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Beijing Ancient Observatory

The ancient observatory in Beijing China, once part of the city walls, is one of the hottest attractions mounted on the battlements of a ten-meter watchtower. As one of the oldest and famous observatories in the world, it covers an area of 10,000 square meters.

The observatory itself is located on the rooftop of what is now an astronomy museum (namely the Beijing Ancient Astronomical Equipment Exhibition Hall). Dwarfed by embassy housing blocks, it lies in a no-man's land of traffic loops and highways just west of the Friendship Store - the views themselves are worth the visit. This is one of the sights that you can safely say you've seen - small in scope, interesting, some English explanation. The observatory dates back to Kublai Khan's days when it was north of the present site, and Marco Polo writes:

There are in the city of Khanbalu...about five thousand astrologers and soothsayers... They have their astrolabes, upon which are described the planetary signs, the hours and their several aspects for the whole year... They write their predictions for the year upon for the year upon certain small squares... and these they sell, for a groat apiece, to all persons who are desirous of peeping into the future...

Likewise, the Ming and Qing Emperors relied heavily on astrologers before making a move. The present Beijing Observatory was built in 1437 to 1446, not only to facilitate astrological predictions but to aid seafaring navigators.

Downstairs are displays of navigational equipment used by Chinese shipping. On the first floor are replicas of five 5000-year-old pottery jars, unearthed from Henan Province in 1972 and showing painted patterns of the sun. There are also four replicas from the Han Dyanasty - eave tiles representing east, west, north and south. There is a map drawn on a wooden octagonal board with 1420 stars marked in gold foil or powder - it's a reproduction of the original, which is said to be Ming Dynasty but is based on an older Tang map. Busts of six prominent astronomers are also displayed.

One the 'roof are a variety of astronomical instruments designed by the Jesuits. The Jesuits, scholars as well as proselytizers, found their way into the capital in 1601 when Matteo Ricci and company were permitted to work with Chinese scientists. The Emperor was keen to find out about European firearms and cannons from them.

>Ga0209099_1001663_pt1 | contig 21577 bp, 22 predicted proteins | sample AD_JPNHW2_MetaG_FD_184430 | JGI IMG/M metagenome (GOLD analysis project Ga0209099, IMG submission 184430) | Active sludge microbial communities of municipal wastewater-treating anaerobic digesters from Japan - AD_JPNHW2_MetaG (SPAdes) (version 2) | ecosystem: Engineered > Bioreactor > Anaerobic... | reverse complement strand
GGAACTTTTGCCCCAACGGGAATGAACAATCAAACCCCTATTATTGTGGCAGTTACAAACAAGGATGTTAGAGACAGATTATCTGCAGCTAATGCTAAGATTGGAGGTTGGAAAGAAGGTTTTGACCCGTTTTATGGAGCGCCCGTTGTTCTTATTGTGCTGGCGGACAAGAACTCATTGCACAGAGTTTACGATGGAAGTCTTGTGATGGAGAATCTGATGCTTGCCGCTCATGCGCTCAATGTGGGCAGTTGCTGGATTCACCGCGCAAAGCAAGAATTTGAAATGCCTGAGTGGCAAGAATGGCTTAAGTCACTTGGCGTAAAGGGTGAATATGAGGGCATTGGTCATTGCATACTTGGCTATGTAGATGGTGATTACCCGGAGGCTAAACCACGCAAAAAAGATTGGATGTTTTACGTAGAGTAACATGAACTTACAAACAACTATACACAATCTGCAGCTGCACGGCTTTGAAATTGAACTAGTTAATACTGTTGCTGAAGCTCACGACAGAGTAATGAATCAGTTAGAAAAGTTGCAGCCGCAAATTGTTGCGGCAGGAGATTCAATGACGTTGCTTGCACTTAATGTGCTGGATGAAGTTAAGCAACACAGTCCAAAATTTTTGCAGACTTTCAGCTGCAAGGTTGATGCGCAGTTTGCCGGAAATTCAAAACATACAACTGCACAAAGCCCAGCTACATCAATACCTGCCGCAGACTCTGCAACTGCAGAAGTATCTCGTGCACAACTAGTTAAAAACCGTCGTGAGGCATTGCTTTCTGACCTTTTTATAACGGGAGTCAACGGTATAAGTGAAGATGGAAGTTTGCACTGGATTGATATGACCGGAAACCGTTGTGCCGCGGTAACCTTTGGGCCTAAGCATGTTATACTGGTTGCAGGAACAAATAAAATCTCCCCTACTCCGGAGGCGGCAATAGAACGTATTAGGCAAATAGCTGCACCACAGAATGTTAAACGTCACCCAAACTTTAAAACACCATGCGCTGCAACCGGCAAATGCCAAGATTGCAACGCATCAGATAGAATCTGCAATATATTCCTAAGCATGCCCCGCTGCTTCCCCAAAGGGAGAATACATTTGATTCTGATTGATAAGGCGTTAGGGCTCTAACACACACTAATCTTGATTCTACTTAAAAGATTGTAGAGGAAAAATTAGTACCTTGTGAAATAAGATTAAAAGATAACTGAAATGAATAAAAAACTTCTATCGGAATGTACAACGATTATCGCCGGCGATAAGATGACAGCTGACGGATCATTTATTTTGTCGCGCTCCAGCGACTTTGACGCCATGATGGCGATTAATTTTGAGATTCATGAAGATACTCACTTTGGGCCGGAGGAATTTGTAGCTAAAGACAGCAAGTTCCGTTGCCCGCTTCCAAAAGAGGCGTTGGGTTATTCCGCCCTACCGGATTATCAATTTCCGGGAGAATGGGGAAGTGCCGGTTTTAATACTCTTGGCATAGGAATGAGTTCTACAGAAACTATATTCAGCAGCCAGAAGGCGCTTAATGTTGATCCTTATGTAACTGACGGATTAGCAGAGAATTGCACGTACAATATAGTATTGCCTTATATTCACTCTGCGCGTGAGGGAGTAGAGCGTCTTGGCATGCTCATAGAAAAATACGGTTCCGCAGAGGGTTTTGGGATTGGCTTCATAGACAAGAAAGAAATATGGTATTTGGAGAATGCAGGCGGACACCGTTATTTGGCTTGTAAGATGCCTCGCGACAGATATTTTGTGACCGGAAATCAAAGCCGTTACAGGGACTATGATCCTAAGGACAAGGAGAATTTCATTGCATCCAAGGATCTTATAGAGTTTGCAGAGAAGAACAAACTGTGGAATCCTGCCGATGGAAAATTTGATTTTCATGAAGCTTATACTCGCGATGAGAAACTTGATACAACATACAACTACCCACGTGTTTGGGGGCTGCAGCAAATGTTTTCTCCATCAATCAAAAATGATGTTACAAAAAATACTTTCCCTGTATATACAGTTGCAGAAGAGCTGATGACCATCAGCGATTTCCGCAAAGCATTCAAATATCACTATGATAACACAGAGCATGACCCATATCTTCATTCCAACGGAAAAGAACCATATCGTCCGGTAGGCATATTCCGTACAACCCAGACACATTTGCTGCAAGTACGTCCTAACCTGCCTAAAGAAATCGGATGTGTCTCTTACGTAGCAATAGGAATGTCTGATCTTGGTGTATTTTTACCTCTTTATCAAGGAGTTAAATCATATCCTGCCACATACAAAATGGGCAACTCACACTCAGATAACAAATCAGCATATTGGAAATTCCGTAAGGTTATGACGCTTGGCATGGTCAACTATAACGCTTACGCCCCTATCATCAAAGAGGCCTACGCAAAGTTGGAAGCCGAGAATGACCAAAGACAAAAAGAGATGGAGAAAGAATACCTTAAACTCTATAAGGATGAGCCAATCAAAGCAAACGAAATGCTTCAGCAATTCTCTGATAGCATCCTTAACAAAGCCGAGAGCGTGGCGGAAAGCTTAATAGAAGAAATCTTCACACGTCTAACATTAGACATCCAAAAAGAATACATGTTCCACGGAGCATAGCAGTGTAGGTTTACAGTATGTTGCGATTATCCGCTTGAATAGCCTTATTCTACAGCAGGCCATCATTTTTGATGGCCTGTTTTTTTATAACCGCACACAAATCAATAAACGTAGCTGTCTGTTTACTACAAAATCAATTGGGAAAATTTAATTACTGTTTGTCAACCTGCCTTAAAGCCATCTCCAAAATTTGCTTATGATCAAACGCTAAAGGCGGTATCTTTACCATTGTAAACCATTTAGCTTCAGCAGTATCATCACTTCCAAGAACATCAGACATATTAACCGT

The Jesuits outdid the resident Moslem calendar-setters and were given control of the observatory, becoming the Chinese court's advisors. Of the eight bronze instruments on display (including an equatorial armillary sphere, celestial globe and altazimuth) six were designed and constructed under the supervision of the Belgian priest Ferdinand Verbiest, who came to China in 1659 to work at the Qing court. The instruments were built between 1669 and 1673, and are embellished with sculpted bronze dragons and other Chinese craftwork, a unique mix of east and west. The azimuth theodolite was supervised by Bernard Stumpf, also a missionary; the eighth instrument, the new armillary sphere, was completed in 1754. It's not known which of the instruments on display are the originals.

During the Boxer Rebellion, the instruments disappeared into the hands of the French and the Germans - some were returned in 1902, others came back under the provisions of the Treaty of Versailles (1919). Bertrand Russell's comment:"The observatory the Jesuits set up in Shanghai was used for meteorological predictions - and still used for that purpose. They even had some influence over architecture in Beijing, and designed the Italian rococo palaces at Yuanmingyuan (the Old Summer Palace) using Versailles as a blueprint.

The Beijing Ancient Observatory is located in the southwest side of Jianguomen crossroad at Dongcheng District. It is open 9:00-11:00, 13:00-17:00 (after 16:00, it is not allowed to enter in), closed on Monday and Tuesday. The only thing that isn't astronomical is the entry fee: RMB 10.

Traffic Prompt: lots of buses and arrive there in Changan Street and Erhuan Road, get off in Jianguomen subway station of circle line for those who take straight line.

Tips: these years, the Beijing Ancient Observatory has been very popular with those who are inquisitive and the family tour groups from home and abroad.

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